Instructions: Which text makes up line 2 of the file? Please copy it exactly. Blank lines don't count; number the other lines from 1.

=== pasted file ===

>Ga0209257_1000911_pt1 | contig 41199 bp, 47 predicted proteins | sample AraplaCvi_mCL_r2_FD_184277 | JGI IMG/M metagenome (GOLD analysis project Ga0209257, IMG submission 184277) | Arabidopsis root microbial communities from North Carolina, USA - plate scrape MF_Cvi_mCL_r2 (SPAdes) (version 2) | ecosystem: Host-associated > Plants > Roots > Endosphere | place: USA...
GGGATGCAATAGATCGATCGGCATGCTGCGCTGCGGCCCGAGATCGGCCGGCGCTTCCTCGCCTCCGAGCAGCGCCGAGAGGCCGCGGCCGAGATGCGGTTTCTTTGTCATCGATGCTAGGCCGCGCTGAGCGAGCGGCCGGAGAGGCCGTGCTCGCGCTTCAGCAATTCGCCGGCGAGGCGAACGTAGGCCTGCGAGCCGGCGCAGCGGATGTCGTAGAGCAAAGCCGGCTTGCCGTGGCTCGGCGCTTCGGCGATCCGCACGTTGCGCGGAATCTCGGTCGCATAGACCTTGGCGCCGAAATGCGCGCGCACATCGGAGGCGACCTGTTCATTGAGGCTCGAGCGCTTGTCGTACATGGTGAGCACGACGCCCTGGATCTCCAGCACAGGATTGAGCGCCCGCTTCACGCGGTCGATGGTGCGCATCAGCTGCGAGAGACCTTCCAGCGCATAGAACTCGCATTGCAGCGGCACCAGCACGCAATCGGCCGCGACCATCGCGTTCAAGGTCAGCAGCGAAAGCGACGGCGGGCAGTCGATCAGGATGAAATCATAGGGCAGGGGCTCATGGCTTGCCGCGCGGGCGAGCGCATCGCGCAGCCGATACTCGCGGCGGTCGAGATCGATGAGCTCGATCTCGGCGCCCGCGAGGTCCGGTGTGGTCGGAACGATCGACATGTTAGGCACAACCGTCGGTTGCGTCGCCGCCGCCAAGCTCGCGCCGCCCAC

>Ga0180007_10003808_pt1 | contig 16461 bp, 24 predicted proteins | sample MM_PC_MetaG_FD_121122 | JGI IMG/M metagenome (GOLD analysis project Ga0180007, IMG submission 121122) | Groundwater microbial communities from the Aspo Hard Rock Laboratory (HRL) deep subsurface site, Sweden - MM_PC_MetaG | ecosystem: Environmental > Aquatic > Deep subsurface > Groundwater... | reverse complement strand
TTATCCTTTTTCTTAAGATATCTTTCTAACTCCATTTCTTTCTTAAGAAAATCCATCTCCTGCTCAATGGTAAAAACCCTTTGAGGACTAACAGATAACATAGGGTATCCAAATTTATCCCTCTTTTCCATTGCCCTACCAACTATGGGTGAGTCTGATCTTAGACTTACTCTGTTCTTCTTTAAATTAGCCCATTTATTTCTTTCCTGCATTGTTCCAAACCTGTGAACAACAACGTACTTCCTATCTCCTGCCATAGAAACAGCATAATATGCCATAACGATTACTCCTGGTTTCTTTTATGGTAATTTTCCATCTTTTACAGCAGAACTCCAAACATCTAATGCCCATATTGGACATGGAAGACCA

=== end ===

GGGATGCAATAGATCGATCGGCATGCTGCGCTGCGGCCCGAGATCGGCCGGCGCTTCCTCGCCTCCGAGCAGCGCCGAGAGGCCGCGGCCGAGATGCGGTTTCTTTGTCATCGATGCTAGGCCGCGCTGAGCGAGCGGCCGGAGAGGCCGTGCTCGCGCTTCAGCAATTCGCCGGCGAGGCGAACGTAGGCCTGCGAGCCGGCGCAGCGGATGTCGTAGAGCAAAGCCGGCTTGCCGTGGCTCGGCGCTTCGGCGATCCGCACGTTGCGCGGAATCTCGGTCGCATAGACCTTGGCGCCGAAATGCGCGCGCACATCGGAGGCGACCTGTTCATTGAGGCTCGAGCGCTTGTCGTACATGGTGAGCACGACGCCCTGGATCTCCAGCACAGGATTGAGCGCCCGCTTCACGCGGTCGATGGTGCGCATCAGCTGCGAGAGACCTTCCAGCGCATAGAACTCGCATTGCAGCGGCACCAGCACGCAATCGGCCGCGACCATCGCGTTCAAGGTCAGCAGCGAAAGCGACGGCGGGCAGTCGATCAGGATGAAATCATAGGGCAGGGGCTCATGGCTTGCCGCGCGGGCGAGCGCATCGCGCAGCCGATACTCGCGGCGGTCGAGATCGATGAGCTCGATCTCGGCGCCCGCGAGGTCCGGTGTGGTCGGAACGATCGACATGTTAGGCACAACCGTCGGTTGCGTCGCCGCCGCCAAGCTCGCGCCGCCCAC